New Holland T7- tractor that runs on cow dungImage credits- cnhindustrial
- The 270bhp tractor runs on fuel captured from cow dung.
- Cow dung is treated, compressed, and turned into low-emission fuel using a processing unit.
- The tractor can reduce carbon dioxide emissions from 2,500 to 500 tonnes a year.
Cow waste or cow dung has been traditionally used as a crop fertilizer for decades because of its organic content. But now, a British company has created a ‘New Holland T7’ tractor that runs on cow dung. This tractor could be a game changer in the green energy-striving agriculture industry.
Agricultural company CNHA Industrial partnered with Bennamann
, a company that specializes in methane energy products, to create this green-energy tractor. The New Holland T7 tractor
boasts 270 horsepower and runs on fuel captured from farmyard manure. The tractor is said to match the performance of standard diesel-powered versions.
How does it work?
It works by collecting waste by-products from cows into a biomethane storage unit. The cow waste product releases a gas known as fugitive methane that is then treated, compressed, and turned into the low emission fuel using a processing unit.
The cryogenic tank fitted on the tractor keeps the methane in liquid form at -162 degrees giving the tractor significant power and emission savings. Furthermore, methane can be transported similarly to diesel using the cryogenic storage tank.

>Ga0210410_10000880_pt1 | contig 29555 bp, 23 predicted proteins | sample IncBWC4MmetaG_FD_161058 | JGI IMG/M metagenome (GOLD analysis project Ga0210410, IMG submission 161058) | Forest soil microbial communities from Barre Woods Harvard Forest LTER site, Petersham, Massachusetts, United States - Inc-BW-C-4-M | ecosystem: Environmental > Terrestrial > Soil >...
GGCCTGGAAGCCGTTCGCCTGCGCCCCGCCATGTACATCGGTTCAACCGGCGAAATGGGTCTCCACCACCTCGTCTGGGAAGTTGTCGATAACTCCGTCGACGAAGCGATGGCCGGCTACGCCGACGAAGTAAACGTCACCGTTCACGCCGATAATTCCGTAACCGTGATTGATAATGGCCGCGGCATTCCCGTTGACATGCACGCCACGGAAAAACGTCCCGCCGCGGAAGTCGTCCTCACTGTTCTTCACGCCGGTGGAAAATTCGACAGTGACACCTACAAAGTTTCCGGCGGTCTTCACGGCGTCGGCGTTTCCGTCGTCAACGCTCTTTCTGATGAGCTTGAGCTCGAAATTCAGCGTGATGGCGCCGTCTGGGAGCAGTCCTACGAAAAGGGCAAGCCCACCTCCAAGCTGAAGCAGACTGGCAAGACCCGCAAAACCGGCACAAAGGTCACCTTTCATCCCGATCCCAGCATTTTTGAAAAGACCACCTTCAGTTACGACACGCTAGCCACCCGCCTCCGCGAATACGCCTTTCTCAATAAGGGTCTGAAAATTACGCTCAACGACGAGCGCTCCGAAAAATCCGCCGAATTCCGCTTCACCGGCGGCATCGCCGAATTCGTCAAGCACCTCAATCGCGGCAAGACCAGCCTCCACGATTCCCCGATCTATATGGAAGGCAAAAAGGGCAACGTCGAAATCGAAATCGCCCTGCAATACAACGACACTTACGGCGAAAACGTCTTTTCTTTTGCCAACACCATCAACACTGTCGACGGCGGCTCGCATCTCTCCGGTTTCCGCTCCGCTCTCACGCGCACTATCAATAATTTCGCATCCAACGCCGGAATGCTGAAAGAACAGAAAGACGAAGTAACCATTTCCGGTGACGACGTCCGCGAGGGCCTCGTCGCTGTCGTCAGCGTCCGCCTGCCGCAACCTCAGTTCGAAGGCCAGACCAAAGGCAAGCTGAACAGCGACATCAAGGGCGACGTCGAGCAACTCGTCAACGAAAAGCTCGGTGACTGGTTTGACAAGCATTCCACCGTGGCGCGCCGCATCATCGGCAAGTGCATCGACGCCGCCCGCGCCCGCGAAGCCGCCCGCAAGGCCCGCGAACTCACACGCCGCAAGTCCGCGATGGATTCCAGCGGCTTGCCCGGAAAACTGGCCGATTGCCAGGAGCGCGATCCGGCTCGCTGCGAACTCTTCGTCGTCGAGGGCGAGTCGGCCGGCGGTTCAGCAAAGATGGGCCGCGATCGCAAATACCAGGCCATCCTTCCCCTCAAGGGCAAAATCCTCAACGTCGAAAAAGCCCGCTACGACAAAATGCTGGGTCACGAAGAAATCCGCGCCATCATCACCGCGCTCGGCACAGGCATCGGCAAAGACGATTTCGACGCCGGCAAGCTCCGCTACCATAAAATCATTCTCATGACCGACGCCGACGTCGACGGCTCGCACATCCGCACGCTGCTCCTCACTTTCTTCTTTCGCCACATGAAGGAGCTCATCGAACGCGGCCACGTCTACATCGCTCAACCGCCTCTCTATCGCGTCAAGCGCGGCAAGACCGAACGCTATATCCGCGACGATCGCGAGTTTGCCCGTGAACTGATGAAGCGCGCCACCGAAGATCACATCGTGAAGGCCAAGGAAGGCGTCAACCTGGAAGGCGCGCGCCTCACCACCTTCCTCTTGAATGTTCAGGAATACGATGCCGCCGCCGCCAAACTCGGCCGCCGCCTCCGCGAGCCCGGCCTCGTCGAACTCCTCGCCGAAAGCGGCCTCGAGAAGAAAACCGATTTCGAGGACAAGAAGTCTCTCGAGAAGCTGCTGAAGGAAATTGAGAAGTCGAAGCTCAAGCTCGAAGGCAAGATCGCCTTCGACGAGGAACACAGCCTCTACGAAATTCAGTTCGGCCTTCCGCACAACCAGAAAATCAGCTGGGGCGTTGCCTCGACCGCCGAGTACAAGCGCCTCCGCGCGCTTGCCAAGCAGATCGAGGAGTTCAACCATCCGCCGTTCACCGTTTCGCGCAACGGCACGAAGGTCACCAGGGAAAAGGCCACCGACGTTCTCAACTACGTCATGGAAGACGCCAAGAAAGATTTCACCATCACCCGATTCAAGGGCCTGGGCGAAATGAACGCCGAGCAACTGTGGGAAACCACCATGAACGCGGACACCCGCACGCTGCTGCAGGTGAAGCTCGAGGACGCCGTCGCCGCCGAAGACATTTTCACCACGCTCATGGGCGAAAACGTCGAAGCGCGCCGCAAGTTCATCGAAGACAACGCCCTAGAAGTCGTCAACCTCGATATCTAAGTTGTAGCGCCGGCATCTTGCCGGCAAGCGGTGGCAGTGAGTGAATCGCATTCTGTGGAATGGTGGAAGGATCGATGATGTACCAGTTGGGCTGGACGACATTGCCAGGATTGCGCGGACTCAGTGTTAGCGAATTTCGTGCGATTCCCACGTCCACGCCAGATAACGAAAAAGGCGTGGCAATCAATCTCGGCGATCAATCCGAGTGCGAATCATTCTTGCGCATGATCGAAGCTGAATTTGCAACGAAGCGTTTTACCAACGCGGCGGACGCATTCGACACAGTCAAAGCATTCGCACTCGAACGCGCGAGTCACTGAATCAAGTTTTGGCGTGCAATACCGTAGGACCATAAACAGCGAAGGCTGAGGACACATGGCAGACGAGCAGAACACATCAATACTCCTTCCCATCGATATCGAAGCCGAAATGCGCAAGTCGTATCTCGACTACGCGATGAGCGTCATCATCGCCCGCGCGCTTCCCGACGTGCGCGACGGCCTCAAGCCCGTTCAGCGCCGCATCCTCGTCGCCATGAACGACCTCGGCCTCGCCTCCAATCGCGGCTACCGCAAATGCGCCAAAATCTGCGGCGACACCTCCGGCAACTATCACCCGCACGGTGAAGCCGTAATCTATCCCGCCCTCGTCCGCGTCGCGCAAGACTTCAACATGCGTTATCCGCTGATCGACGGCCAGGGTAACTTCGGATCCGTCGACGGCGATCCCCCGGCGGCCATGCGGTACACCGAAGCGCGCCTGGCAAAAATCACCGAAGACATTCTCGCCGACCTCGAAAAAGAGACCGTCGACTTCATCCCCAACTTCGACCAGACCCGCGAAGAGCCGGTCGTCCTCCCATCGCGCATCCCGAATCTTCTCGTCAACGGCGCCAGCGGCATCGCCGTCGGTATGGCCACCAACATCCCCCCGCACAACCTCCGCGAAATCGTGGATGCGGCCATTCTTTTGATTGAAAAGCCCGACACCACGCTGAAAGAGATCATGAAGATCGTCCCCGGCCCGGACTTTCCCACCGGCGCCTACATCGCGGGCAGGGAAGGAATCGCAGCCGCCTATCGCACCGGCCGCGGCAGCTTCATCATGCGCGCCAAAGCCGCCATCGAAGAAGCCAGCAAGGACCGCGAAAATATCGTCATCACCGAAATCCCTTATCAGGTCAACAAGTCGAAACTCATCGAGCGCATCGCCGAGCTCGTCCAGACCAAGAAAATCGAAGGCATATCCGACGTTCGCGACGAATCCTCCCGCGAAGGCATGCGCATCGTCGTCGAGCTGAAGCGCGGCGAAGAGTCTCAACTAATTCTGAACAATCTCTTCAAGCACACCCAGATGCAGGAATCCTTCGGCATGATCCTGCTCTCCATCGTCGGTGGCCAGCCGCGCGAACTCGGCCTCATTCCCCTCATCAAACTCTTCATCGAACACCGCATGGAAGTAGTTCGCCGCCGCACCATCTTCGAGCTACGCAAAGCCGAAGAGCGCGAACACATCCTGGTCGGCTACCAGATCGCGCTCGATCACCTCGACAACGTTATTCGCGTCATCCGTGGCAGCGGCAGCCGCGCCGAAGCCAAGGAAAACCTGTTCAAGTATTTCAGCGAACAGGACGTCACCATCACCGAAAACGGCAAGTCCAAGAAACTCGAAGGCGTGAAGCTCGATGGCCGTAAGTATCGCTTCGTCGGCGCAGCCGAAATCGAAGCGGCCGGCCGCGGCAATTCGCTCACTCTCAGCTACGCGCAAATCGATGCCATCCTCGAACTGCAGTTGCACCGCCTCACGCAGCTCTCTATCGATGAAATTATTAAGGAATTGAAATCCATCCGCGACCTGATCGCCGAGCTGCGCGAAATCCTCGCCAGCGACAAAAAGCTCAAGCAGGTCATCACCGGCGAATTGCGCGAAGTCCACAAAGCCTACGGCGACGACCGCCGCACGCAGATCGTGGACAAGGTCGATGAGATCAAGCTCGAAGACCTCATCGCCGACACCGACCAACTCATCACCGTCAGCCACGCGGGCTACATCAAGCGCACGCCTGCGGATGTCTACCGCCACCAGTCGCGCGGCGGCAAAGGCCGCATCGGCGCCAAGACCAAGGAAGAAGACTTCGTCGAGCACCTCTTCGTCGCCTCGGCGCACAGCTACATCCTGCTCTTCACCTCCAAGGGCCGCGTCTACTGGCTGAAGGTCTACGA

Bennamann’s patented non-venting cryogenic storage tank.
The machine is developed by the Cornish company Bennamann, which has been researching and developing biomethane products for decades.
The tractor was put in a pilot run on a farm in Cornwall
where carbon dioxide emissions were slashed from 2,500 tonnes to 500 tonnes in just a year.
Bennamann co-founder Chris Mann
said, “The T7 liquid methane-fuelled tractor is a genuine world-first and another step towards decarbonising the global agricultural industry and realizing a circular economy.”
This new fuel technology will be scalable and affordable energy option for farmers. It will also provide new opportunities and revenue models to monetize cattle by-waste products. Other than this, it will open doors for using 100% natural fertilizers and converting excess methane into electricity that can be used to power farms in remote and rural areas.
NOTE – This article was originally published in Business Insider and can be viewed hereTags: #agricultural, #agriculture, #biomethane, #carbon dioxide, #carbondioxide, #carbonemissions, #carbonfootprint, #cowdung, #farming, #fuels, #getgreengetgrowing, #gngagritech, #greenenergy, #greenstories, #Tractor